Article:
The Republican-controlled Senate approved $38 million in nonmilitary aid for antigovernment rebels in Nicaragua last night on a 55-to-42 vote.
Before approving this aid and allowing the Central Intelligence Agency to administer it, the Senate defeated several efforts to restrict the aid further and to contain U.S. military involvement in the region.
Aid to the rebels was approved as part of a State Department funding bill that is expected to win final passage today.
"There may be a time when we need to take the second step and send the arms themselves but, for now, this is the right action at the right time," said Sen. J. Bennett Johnston (D-La.), one of 11 sponsors.
A proposal to bar President Reagan from sending combat troops to Nicaragua without advance congressional approval was rejected by a 2-to-1 margin.
Another proposal to require congressional approval before more U.S. troops are deployed anywhere in Central America was turned down by a 5-to-1 margin.
The compromise aid plan, offered by Senate Foreign Relations Committee Chairman Richard G. Lugar (R-Ind.) and Sen. Sam Nunn (Ga.), ranking Democrat on the Armed Services Committee, would release for this year $14 million "frozen" in an earlier dispute and authorize another $24 million for next year.
Passage was a qualified victory for the Reagan administration, which originally sought funds for covert military operations to aid counterrevolutionary forces in Nicaragua but had to accept "humanitarian" assistance after Congress balked earlier this year at allowing the CIA to handle the covert operations.
A major test is expected Tuesday when the Democratic-controlled House, which rejected even nonmilitary aid to the contras in April, is to vote on various rebel-aid proposals.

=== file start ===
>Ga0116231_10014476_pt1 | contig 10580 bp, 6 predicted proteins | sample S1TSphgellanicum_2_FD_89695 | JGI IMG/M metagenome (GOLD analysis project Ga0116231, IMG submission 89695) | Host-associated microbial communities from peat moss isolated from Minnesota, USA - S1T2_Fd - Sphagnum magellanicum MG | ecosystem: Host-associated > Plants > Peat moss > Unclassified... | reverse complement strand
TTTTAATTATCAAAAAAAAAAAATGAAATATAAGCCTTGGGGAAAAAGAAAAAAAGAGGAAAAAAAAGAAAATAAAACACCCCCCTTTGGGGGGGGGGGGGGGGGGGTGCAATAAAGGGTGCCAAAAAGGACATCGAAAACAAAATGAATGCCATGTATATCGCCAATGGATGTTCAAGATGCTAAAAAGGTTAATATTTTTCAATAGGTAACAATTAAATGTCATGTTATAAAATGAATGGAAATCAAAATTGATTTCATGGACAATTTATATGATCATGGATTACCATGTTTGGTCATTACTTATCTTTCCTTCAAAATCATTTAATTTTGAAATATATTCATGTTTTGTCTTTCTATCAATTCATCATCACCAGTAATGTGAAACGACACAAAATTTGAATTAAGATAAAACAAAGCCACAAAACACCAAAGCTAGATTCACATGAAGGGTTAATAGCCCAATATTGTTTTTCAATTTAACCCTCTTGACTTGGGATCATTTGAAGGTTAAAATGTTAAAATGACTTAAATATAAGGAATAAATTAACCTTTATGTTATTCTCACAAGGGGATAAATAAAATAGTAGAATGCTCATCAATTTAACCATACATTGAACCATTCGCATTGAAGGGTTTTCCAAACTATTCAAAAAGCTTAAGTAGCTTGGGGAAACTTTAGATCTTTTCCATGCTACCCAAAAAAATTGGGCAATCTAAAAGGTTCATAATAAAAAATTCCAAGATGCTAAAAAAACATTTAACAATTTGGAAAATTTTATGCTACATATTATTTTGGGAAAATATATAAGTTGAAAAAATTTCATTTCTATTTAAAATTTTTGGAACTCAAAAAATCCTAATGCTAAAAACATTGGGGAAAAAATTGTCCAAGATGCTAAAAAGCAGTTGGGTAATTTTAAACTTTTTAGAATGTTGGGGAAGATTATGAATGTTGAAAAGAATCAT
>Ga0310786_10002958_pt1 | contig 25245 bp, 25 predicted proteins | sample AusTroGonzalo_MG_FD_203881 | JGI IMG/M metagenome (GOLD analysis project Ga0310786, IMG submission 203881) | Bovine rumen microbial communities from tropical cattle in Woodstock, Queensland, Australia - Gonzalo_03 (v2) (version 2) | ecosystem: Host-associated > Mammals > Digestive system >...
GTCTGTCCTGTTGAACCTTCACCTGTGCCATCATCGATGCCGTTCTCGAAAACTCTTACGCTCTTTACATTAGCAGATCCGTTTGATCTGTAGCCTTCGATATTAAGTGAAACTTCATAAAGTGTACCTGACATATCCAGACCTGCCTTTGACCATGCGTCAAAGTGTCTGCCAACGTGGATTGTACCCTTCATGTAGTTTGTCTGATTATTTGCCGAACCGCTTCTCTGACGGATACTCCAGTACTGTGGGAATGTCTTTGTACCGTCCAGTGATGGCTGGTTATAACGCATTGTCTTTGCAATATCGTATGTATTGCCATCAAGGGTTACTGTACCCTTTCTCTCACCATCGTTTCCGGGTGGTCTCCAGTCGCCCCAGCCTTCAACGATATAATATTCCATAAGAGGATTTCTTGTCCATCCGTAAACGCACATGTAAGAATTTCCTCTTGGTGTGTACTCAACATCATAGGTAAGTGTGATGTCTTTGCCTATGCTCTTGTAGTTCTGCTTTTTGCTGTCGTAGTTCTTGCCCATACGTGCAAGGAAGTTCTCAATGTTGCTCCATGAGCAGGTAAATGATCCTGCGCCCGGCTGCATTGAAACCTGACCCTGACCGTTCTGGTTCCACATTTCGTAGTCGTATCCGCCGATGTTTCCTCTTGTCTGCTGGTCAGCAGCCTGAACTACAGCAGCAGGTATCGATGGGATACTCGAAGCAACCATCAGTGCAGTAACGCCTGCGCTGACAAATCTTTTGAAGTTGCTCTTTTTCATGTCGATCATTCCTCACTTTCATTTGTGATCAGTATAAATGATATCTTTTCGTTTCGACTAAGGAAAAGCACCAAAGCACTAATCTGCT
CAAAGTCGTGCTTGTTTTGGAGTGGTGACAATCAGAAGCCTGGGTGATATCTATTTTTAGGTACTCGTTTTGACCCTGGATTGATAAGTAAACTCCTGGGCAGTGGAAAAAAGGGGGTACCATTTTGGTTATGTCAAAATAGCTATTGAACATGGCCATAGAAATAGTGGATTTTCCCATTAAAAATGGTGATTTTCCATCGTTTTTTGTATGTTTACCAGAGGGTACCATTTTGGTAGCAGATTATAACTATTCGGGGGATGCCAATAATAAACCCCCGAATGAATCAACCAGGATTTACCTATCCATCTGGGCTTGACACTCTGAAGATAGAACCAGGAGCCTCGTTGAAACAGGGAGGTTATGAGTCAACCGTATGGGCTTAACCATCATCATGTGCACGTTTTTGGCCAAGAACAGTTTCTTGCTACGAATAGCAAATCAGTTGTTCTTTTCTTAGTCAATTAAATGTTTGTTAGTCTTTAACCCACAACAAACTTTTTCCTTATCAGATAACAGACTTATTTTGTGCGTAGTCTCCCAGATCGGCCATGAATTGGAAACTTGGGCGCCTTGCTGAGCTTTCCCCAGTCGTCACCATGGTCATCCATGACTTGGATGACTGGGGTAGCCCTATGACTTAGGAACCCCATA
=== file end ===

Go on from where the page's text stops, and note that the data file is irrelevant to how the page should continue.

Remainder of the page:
More Senate amendments are expected today.
Two major issues are the definition of humanitarian aid and whether funds would be channeled through the CIA. Key House proposals specifically limit the aid to food, clothing, medicine and similar help.
But the Senate measure, which bars "materiel aid" other than "humanitarian" assistance, could allow military uniforms, helicopters and even radar, "if it is set up outside a refugee camp, for example, for the purpose of self-protection," Nunn said.
After the vote, he said that, while he favors a "broad interpretation" of humanitarian aid, it would probably be decided "in case-by-case discussions" in intelligence committees.
The Senate measure would allow the CIA to handle the funds, but some House measures would channel it through international relief groups.
In a succession of defeats for Democratic and liberal Republican critics of the contra aid program, the Senate yesterday decisively rejected almost every proposal to limit American assistance.
In the closest vote, a proposal from Sen. Edward M. Kennedy (D-Mass.) that urged the administration to resume talks with Nicaragua's lefist Sandinista government was rejected on a 48-to-48 tie.
By a vote of 64 to 31, the Senate rejected a second Kennedy proposal to ban the introduction of U.S. forces into Nicaragua for combat purposes unless Congress declares war or specifically authorizes the troop commitment.
The Senate then rejected, 81 to 15, a proposal from Sen. Gary Hart (D-Colo.) to ban any increase in U.S. military forces in the Central American region without advance congressional approval.